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Going blind doesn't worry him, losing his land does: injured, arrested Santal man of Gaibandha panicking over how to support his family

12:00 AM, November 16, 2016 / LAST MODIFIED: 02:07 AM, November 16, 2016
[ Dwijen Tudu in his hospital bed yesterday, while a policeman guarding him talks over the phone. Dwijen has almost gone blind but all he cares about is returning to his land. Photo: Akram Hosen ] 

With his left eye completely gone and reddish liquid oozing out all the time from the right, Dwijen can hardly make out the faces of people around him.
But whenever he realises a visitor is here, the landless Santal of Gaibandha asks one question repeatedly.
"Will we be able to go back to our land? Will they [the government] take any measure for us? No matter what happens to me, my children, wife and parents would need a place to live,” he keeps on saying.
Dwijen Tudu, 36, a day labourer, is one of the 15-20 people injured during the November 6 eviction drive at Shahebganj Sugar Mills in Gobindaganj of Gaibandha that also left two Santals dead.
He received numerous pallet injuries in the upper part of his body and one of the pallets went through his left eye.
“Doctors say I am not likely to be able to see with my left eye again while the right eye is also not working right,” he told this correspondent who was visiting the National Institute of Ophthalmology and Hospital in the capital yesterday.
He is one of the three injured Santal men shown arrested in a case filed after the November 6 incident. Police brought him to the hospital, hand cuffed and tied two days later.
Police on Monday took off the handcuffs hours after a High Court directive. Three policemen, however, were seen on guard.
“We starved for the first few days when we came here. I had to share whatever the hospital gave him,” said Dwijen's younger sister Martha Tudu.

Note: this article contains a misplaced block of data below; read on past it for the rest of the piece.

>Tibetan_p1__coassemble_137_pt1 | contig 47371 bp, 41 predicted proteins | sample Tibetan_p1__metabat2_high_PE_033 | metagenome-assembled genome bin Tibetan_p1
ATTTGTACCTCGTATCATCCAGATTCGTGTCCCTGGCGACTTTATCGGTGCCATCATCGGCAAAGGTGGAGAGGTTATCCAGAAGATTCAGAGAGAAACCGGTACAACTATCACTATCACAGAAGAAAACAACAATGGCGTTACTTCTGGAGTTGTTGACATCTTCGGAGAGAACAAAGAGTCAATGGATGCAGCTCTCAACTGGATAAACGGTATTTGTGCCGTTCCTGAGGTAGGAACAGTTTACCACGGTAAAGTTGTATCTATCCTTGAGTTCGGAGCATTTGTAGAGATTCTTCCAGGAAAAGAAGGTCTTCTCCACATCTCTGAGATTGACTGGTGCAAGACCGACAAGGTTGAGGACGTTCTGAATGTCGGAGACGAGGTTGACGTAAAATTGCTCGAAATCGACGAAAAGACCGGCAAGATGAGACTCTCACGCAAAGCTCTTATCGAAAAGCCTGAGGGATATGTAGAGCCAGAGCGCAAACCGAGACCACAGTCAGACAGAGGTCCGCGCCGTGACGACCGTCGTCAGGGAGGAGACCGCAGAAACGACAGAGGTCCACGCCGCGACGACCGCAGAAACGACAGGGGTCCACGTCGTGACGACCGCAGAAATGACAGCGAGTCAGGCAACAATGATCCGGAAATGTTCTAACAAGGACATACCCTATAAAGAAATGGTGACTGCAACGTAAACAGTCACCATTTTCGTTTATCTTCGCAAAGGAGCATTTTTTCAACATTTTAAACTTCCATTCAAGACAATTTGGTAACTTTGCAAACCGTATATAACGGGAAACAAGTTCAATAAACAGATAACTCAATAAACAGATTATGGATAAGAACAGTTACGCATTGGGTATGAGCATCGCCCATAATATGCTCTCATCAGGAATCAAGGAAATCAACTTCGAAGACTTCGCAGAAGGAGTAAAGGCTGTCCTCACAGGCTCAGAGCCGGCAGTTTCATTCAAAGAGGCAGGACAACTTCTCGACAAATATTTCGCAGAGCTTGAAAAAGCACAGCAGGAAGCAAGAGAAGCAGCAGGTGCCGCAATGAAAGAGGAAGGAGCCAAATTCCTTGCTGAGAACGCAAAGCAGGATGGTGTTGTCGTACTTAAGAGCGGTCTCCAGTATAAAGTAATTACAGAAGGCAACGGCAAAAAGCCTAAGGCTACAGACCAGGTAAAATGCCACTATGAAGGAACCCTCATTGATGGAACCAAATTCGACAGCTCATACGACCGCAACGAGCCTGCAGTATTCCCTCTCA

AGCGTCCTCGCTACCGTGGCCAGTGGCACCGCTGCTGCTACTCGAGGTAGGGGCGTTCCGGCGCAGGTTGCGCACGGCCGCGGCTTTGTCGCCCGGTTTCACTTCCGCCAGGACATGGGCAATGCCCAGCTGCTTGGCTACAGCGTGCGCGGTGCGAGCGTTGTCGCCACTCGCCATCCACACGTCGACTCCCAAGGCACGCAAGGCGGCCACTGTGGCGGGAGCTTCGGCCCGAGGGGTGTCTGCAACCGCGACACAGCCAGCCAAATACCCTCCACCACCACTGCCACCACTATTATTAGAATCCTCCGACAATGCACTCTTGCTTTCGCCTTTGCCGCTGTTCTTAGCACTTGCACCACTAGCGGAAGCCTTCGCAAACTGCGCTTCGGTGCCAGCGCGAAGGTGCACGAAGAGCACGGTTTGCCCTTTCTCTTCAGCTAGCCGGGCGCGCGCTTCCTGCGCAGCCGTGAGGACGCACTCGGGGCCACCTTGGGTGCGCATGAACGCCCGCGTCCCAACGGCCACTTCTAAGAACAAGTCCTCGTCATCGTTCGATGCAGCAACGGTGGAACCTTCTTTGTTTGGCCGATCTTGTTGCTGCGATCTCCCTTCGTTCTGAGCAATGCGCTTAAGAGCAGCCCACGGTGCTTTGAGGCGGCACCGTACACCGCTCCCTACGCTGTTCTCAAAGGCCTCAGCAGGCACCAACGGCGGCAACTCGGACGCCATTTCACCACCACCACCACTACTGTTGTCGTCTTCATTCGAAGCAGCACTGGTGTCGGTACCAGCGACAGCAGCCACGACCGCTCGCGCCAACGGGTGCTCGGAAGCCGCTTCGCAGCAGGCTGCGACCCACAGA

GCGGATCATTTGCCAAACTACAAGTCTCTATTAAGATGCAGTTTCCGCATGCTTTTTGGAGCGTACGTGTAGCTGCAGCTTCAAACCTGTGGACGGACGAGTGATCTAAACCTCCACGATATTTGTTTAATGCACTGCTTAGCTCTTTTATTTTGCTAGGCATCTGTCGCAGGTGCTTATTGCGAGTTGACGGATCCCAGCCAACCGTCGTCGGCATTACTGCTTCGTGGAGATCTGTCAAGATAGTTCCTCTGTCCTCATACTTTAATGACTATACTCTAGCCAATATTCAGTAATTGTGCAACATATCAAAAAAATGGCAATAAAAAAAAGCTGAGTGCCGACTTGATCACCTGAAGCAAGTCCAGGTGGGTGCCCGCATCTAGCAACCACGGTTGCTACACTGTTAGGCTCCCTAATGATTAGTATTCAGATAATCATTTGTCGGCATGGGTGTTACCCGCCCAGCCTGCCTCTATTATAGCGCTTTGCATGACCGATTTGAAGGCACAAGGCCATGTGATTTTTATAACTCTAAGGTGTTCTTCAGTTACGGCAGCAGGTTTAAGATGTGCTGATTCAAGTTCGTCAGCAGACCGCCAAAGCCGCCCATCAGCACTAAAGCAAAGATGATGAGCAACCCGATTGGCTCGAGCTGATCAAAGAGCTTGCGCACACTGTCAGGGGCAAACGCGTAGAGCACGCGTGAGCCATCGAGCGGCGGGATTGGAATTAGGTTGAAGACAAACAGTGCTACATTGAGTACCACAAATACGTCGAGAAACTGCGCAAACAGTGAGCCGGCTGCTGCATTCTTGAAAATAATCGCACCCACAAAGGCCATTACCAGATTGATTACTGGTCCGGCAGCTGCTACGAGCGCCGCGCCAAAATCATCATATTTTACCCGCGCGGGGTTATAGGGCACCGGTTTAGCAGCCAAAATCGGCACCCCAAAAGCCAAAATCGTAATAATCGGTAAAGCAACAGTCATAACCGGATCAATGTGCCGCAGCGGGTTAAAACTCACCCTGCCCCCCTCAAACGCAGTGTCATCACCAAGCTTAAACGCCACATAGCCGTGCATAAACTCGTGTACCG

She, however, was grateful that people sympathetic to the cause of the Santals have been coming to the hospital with food over the last couple of days.
Dwijen's father Iliam Tudu, a man in his mid 70s, told The Daily Star that he was concerned about Dwijen's well being as he is his only son.
“I can hardly stand on my feet. He was the breadwinner of the family. His children will starve if he goes blind,” he said.
Director of the hospital Golam Mostafa said a five-member medical board formed to treat him found that his left eye was too damaged to treat.


Families evicted from the predominantly indigenous villages in Gobindaganj upazila of Gaibandha have been asking the local administration to reclaim their ancestral land.
The families first lost their homes and were forced to leave the area in 1962, when the Pakistan government acquired the land for cultivation of sugarcane to be used in Rangpur Sugar Mill, found a probe by additional deputy commissioner (revenue) of the district last year.
The probe was conducted after the families rendered homeless on November 6, brought the issue to the attention of the administration in March last year.
The memorandum, which allowed Pakistan Industrial Development Corporation to acquire the 1,842.3 acres of land, mentioned that the land would be taken back by the government and returned to its previous state, if anything but sugarcane was cultivated there, added the report.
However, paddy, wheat, maize, tobacco, potato and mustard were found to be cultivated in the area by influential people who leased the area from the mill authorities, found the probe by the administration which concluded that the Santals had a claim to the land.

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